Farm Horizons, May 2009
Hamburg farmer collects wheatlands
By Linda Scherer
It’s tractors, tractors, and more tractors at the Jerome Bergmann farm in Hamburg. Bergmann has a collection of about 20 wheatland tractors.
The number of tractors he has at one time varies because he is continuously buying and selling them.
“I sold three in the last month two John Deere and a Case,” Bergmann said. “I wanted to get something different so I got paid and took the money and used it to buy another tractor.”
The color of the tractor doesn’t make any difference to Bergmann, although many of his are green. What Bergmann likes is the wheatland tractor.
Sometimes known as western specials, the wheatlands are a big standard axle tractor with wide fenders, a nonadjustable wide front end, and built a little lower to the ground then other tractors.
“They were made for the prairie, from here on west,” Bergmann said. “They were even more popular in the Dakotas. There aren’t too many around this area.”
To farm his more than 900 acres of cropland, he uses some modern John Deere equipment, including some newer John Deere tractors. But for his collection, he likes to find 1960 to about 1972 wheatlands. He currently owns Case, International, John Deere, Minneapolis Moline, and Oliver tractors.
“I kind of like them all,” Bergmann said.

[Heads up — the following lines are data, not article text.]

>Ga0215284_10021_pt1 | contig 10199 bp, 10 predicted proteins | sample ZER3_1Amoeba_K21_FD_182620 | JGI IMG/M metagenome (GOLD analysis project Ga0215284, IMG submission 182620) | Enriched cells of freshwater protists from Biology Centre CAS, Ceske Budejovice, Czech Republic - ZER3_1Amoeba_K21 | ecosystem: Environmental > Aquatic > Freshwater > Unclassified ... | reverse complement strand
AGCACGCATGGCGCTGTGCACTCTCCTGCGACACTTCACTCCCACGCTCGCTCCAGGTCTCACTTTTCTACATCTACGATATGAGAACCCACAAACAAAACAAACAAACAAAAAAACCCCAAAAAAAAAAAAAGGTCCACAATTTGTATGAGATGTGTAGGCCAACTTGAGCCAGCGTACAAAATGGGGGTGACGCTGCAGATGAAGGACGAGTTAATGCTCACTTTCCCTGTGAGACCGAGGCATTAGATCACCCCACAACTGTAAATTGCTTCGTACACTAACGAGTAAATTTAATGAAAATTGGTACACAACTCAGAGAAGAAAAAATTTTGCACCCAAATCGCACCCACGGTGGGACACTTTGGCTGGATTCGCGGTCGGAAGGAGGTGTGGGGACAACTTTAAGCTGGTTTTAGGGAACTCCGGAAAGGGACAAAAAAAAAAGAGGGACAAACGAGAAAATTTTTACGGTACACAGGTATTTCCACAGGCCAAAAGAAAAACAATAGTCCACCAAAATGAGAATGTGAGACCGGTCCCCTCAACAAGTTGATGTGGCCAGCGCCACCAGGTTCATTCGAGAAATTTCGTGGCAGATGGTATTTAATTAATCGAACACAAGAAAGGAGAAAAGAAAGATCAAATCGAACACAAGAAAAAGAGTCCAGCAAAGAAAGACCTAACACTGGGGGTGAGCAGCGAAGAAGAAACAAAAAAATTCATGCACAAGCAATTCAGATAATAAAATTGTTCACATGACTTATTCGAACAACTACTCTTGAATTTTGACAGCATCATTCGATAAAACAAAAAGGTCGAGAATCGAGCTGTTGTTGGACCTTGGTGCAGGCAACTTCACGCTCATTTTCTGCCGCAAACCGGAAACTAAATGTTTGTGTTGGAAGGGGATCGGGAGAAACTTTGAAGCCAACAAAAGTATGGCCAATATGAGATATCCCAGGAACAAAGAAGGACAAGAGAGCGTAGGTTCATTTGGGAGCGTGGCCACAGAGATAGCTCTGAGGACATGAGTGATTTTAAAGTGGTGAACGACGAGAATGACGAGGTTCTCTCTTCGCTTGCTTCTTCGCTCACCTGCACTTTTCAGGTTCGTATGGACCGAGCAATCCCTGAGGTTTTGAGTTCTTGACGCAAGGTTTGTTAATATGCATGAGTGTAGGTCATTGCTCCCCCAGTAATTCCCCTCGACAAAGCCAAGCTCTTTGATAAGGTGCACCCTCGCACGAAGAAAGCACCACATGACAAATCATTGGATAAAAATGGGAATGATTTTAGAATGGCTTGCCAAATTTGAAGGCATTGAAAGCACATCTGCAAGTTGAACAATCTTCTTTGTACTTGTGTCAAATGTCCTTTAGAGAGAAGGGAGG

While Bergmann has an interest in all tractors, he has found the John Deere to be the most popular and the easiest to sell.
“Fifty percent of tractors sold are John Deere,” Bergmann said. “You can get more money if you want to sell it. If you were to sell a Case and a John Deere tractor at the same time, the John Deere would sell right away and probably for twice as much money.”
“It is the green paint and the name that is a big deal,” Bergmann said.
Bergmann has been collecting tractors since 1972, when he was still in high school. His first tractor was a John Deere D. He got it in exchange for painting a ‘55 Chevrolet.
“I painted it, used it in a pulling contest, and it just sat in the shed,” Bergmann said. “So I sold it.”
“I used to have a lot of the older tractors, but you couldn’t use them for anything. They were two cylinders and they were too old. I like to try and use them all a little bit if I can.”
While some collectors like to keep their tractors original, Bergmann likes to restore his.
He started painting tractors when he was about 11 years old. At the time, his father worked for an implement dealer in Green Isle. His dad would bring home some of the older equipment and Jerome would help paint it.
From there, he moved on to painting cars. At 15 years old, he bought his first car, a 1939 Chevrolet, for $125 and painted it. He has been collecting cars all of his life and has a collection of classic cars that look like they just came off the showroom floor.
“The cars are always harder to come by and getting more expensive, so I have switched to tractors,” Bergmann said.
He remembers where each of the tractors have come from and lots of history about them.
He started his collection with Case tractors because it was what his dad, Willard, used for farming.
“The first couple I bought, I was using them for farming, but then as you got newer tractors, you would just keep the older ones,” Bergmann said. He has an 830, 930, and 1030 Case.